Gojek Latest FinTech To Cut Jobs Amid Coronavirus Damage

Gojek To Cut Jobs Amid Coronavirus Damage

Ride-hailing and digital payments firm Gojek is slashing hundreds of jobs as the coronavirus-triggered economic downturn hits home in Southeast Asia.

The Indonesian-based company confirmed the cuts in a statement to Bloomberg and various news organizations, noting that it would be eliminating 430 jobs. That amounts to 9 percent of the workforce of the tech company, which is headquartered in Jakarta and has a data sciences complex in Singapore.

The cuts are heavily concentrated in Gojek’s GoLife and GoFood Festivals divisions. These newer units will shut their doors in July as Gojek refocuses its efforts on its core offerings of digital payments, food delivery and transportation.

In an email to employees, the company’s co-CEOs cited the high level of uncertainty amid the ongoing pandemic, which has boosted demand for services like food delivery, even as it has undercut the foundation for other services involving large gatherings and events.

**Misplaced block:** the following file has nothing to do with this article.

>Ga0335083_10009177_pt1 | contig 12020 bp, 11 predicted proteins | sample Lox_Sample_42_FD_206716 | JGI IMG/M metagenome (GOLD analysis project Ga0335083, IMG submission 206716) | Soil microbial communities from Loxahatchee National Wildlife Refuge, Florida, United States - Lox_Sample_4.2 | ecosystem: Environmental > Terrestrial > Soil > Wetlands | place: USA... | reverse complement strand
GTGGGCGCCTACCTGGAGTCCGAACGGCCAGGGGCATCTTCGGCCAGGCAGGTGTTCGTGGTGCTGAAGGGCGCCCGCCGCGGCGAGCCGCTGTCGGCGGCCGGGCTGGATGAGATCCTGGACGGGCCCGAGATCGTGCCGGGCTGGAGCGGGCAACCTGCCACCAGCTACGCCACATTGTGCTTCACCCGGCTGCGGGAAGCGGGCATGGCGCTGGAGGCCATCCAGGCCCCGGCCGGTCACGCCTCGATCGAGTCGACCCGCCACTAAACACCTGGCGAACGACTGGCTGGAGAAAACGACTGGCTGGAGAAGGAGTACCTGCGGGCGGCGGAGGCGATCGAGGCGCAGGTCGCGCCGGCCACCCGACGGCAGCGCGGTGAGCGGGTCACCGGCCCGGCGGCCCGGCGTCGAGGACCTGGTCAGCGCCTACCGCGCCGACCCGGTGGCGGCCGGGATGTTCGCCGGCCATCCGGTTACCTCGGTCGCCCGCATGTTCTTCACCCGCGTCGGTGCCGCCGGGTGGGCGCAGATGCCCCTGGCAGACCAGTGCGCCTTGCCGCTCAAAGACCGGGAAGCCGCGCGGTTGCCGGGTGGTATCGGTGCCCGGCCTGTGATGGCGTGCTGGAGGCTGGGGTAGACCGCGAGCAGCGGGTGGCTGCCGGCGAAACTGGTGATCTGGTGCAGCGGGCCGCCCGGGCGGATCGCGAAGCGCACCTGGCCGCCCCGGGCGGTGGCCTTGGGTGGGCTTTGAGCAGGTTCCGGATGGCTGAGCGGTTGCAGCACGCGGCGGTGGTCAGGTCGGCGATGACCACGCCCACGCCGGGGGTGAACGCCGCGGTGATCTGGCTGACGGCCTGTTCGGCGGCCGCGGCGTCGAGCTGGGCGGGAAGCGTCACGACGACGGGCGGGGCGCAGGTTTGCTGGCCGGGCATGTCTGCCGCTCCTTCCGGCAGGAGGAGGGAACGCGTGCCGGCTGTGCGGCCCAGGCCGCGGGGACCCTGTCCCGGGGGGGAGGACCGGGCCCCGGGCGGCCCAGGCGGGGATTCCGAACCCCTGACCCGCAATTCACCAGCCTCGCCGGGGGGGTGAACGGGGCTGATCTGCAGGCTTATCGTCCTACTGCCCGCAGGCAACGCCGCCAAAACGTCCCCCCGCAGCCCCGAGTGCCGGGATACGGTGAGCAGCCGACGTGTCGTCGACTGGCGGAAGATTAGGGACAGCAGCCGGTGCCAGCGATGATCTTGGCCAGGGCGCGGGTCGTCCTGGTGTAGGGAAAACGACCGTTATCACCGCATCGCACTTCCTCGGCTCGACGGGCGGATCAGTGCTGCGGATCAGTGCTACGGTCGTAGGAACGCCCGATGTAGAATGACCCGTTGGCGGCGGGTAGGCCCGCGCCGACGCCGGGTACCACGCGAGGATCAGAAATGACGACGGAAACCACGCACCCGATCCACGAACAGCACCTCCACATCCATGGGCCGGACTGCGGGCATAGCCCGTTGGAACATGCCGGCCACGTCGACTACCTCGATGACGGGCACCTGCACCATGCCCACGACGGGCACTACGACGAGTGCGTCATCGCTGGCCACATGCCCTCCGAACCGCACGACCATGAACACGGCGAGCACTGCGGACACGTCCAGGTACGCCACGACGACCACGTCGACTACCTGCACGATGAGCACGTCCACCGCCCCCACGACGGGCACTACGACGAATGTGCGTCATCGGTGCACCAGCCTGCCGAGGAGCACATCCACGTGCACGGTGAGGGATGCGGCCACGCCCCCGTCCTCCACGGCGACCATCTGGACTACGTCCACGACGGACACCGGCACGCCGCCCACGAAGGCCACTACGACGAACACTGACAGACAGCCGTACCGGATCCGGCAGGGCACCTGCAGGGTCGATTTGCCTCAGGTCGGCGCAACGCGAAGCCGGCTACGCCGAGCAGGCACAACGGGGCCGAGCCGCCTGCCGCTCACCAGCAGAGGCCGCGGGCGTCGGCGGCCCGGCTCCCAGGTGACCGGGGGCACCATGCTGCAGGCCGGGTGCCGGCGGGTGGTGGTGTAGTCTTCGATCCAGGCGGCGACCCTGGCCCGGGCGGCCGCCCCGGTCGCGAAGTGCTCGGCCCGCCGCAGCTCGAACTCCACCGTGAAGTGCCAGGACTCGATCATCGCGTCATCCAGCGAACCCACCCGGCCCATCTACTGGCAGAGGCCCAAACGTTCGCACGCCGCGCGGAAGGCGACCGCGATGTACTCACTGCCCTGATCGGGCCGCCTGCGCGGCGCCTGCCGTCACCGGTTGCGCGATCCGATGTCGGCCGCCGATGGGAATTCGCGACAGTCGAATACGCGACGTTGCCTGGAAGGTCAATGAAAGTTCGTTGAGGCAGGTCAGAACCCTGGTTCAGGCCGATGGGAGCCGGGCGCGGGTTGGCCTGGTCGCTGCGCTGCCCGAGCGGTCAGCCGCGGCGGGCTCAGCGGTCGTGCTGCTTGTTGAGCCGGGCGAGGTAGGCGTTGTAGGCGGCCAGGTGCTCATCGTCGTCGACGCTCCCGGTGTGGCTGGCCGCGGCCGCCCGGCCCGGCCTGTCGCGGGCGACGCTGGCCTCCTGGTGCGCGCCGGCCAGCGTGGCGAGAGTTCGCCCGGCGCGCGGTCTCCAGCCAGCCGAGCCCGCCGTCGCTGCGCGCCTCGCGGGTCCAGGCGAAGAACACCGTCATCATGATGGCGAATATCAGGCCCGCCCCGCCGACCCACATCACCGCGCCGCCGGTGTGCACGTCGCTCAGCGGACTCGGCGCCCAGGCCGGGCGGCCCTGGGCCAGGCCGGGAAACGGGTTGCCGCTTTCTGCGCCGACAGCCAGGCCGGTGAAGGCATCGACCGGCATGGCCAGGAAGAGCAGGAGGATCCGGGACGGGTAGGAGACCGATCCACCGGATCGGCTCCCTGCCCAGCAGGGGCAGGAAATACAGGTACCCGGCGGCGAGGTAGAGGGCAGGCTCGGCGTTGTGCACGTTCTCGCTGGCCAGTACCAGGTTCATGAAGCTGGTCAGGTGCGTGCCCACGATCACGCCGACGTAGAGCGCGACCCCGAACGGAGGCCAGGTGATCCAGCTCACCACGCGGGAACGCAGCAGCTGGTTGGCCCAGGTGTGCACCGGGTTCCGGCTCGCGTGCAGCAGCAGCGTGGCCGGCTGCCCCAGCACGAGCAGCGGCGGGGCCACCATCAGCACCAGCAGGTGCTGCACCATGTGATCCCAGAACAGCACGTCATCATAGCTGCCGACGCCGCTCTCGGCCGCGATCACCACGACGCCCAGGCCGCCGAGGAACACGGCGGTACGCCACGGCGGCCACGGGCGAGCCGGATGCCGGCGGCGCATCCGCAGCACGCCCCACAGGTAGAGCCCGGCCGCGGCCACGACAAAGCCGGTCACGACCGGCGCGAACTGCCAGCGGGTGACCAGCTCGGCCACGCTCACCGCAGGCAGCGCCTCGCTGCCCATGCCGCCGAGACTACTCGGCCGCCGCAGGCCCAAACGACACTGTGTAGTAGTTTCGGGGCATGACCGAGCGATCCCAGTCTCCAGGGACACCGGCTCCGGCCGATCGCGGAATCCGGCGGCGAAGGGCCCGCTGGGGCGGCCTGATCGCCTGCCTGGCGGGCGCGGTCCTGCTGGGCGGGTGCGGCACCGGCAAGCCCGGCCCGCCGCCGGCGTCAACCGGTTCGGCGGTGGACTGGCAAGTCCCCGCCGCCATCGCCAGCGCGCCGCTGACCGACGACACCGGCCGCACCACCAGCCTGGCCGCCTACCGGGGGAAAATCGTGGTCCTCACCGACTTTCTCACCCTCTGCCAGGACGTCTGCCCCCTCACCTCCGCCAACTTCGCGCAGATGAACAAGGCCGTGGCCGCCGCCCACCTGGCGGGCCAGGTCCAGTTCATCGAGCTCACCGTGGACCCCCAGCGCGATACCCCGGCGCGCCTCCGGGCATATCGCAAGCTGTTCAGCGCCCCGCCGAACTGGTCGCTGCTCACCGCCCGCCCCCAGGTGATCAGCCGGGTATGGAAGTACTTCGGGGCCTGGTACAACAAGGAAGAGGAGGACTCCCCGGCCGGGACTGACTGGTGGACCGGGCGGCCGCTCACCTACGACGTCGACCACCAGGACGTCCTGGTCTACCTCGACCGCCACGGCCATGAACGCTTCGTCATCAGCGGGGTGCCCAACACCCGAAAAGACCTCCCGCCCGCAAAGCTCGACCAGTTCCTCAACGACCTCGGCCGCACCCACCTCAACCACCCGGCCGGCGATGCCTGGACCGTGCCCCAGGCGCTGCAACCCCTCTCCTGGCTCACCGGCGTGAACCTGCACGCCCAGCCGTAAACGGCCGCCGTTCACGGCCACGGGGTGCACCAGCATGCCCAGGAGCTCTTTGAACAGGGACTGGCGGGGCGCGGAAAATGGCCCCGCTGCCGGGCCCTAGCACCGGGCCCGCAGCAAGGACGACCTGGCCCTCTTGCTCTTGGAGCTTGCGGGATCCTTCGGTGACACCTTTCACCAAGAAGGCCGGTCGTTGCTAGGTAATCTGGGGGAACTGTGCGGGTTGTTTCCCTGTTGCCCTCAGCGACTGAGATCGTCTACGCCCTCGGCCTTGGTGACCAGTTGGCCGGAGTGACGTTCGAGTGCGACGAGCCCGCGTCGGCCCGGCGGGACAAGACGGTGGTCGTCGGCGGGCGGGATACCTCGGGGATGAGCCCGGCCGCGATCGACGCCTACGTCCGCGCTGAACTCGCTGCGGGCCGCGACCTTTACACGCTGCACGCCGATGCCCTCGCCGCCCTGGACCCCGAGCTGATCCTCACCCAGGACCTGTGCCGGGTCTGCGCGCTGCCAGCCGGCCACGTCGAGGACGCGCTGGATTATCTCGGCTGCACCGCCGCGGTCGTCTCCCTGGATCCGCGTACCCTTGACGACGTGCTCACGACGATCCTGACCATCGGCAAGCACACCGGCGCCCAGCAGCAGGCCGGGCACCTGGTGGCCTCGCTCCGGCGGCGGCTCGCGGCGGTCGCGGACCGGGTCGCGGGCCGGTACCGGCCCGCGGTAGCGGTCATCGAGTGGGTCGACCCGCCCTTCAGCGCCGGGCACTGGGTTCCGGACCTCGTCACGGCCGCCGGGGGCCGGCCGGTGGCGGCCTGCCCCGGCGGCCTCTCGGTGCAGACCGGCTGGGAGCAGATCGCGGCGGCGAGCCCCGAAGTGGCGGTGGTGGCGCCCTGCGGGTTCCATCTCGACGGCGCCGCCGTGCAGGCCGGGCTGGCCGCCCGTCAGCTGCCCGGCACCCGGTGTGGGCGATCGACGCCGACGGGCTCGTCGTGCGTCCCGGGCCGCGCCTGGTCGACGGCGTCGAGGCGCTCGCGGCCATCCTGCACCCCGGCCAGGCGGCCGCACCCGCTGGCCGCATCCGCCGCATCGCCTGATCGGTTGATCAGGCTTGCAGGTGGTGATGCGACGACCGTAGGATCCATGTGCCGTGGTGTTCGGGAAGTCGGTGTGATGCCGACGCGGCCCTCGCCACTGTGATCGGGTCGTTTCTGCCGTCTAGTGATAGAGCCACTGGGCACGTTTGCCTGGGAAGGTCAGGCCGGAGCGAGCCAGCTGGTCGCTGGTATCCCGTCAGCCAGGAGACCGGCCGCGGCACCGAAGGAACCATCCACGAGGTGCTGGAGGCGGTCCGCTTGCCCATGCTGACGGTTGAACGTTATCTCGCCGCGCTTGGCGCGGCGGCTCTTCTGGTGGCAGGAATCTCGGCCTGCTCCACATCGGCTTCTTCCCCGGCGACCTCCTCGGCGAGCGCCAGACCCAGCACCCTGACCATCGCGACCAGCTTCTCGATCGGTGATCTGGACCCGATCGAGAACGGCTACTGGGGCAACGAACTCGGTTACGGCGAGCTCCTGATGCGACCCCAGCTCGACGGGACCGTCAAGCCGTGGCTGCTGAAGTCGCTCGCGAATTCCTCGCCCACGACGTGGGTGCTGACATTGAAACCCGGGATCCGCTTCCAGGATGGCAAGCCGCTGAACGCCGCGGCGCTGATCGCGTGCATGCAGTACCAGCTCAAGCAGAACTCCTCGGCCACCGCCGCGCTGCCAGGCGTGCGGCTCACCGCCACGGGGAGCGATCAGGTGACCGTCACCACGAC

“The biggest challenge is the level of uncertainty ahead and the hard fact that this will forever change how some of our businesses and products need to operate,” Co-CEOs Andre Soelistyo and Kevin Aluwi said in an internal email to employees on Tuesday (June 23), Bloomberg reported.

The cuts come amid a series of pay and compensation cutbacks designed to shore up the company’s core operations.

Top managers at Gojek had previously committed to donate a quarter of the salaries for a year in order to support drivers, merchants and other partners.

Gojek’s layoffs come on the heels of similarly large cuts at rival Grab. The $14 billion Southeast Asian ride-hailing startup said last week that it would cut 300 jobs, or just under 5 percent of its payroll.

“The company (Grab) has been in growth mode for so many years in many verticals, and it is necessary for it to make an adjustment to be more focused,” Jianggan Li, from Singapore-based tech venture consultancy Momentum Works, told Reuters.  “With sufficient capital in the bank account and eased competitive pressure, it should really focus on building the core services well to achieve profitability.”